Carol's Reviews > Death Is Now My Neighbour ; The Daughters Of Cain

Death Is Now My Neighbour ; The Daughters Of Cain by Colin Dexter
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's review
Mar 31, 12

bookshelves: mystery

We all have favourite summertime books. Some people pick up good, thick fantasy novels; others dive deep into intense realistic books like Rohinton Mistry’s “A Fine Balance.” Others look for light romances and perhaps the odd new cookery book.

I picked up another Morse novel!

If you haven’t read the Morse series, this is probably not the book you should pick up first. Though the chronology of the series is not that significant, I think one should start with the early Morse books first. You can becomes familiar with the slightly younger detective (maybe in his fifties?) before diving into the later Morse books.

“Death is Now my Neighbour” is the second to last book in the series, followed only by “The Remorseful Day,” which I have already read. Here Dexter gives us some fairly major revelations about the character of Morse, including what his first name is!

Throughout the series, we know Morse as Morse only. Often characters will ask Morse for his first name and question him about it. He refuses to say a thing. “Morse” he’ll say abruptly, rebuffing anyone who dare question him. I was surprised that Dexter finally reveals Morse’s first name, and the revelation is to both the reader and to Morse’s long-time sergeant, Lewis.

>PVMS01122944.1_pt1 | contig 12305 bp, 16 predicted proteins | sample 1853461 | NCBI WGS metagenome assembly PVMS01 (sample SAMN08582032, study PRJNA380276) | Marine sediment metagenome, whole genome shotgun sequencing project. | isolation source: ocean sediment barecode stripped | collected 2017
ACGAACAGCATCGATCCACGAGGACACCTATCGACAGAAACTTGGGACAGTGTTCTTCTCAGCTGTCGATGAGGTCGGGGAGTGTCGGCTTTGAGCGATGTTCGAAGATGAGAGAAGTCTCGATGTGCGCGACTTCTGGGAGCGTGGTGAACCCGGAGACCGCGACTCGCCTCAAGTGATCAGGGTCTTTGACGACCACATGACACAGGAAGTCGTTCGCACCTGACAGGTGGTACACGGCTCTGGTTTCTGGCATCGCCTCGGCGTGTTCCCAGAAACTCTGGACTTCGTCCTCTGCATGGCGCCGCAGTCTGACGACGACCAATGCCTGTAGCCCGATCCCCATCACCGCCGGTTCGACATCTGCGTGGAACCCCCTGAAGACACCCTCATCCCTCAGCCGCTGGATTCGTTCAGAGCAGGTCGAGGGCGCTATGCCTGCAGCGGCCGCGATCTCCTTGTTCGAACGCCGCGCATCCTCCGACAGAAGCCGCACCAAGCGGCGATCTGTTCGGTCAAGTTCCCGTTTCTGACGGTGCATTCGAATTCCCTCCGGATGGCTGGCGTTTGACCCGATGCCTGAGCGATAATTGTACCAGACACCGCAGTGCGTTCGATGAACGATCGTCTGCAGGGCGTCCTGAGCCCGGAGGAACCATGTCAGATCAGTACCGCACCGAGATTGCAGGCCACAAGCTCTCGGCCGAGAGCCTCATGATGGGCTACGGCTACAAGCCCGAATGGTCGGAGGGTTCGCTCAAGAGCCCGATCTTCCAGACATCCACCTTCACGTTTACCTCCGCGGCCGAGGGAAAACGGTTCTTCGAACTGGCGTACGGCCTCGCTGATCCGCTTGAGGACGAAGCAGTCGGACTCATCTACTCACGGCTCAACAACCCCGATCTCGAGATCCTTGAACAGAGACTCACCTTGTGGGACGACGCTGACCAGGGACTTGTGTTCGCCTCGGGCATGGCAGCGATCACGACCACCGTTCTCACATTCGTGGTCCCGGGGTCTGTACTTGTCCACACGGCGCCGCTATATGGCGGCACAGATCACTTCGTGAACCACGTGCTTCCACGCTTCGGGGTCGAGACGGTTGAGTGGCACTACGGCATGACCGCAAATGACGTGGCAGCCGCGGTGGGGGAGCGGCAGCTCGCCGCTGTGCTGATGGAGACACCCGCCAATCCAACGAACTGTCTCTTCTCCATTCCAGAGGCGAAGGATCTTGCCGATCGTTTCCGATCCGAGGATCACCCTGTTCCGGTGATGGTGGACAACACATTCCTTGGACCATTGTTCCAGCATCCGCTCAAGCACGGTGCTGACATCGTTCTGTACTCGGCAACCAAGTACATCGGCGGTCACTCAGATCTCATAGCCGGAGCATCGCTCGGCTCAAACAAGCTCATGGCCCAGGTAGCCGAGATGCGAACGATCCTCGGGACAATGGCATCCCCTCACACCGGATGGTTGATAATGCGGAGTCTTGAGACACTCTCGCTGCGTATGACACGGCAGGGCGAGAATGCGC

What is the name? Read the book or check out other internet sites that give it away! I won’t say anything, except that if I were Morse, laden with such a name, I’d certainly go by my last name only, or invent some other name for myself!

I know. I’m putting off discussing the novel. “Death Is Now My Neighbour” is another great mystery, fully up to the usual standard. It’s clever, funny and well-plotted. There are lots of suspects in this one and Morse, as usual, follows many false leads. It is a slightly more poignant tale then some previous because of the personal revelations about Morse, and Morse seems now more vulnerable than before.

For those of you who feel like reading the Morse series, I’ll list the novels for you:

Last Bus to Woodstock
Last Seen Wearing
The Silent World of Nicholas Quinn
Service of All the Dead
The Dead of Jericho
The Riddle of the Third Mile
The Secret of Annexe 3
The Wench is Dead
The Jewel That Was Ours
The Way Through the Woods
The Daughters of Cain
Morse’s Greatest Mystery and the other Stories
Death is Now My Neighbour
The Remorseful Dead.
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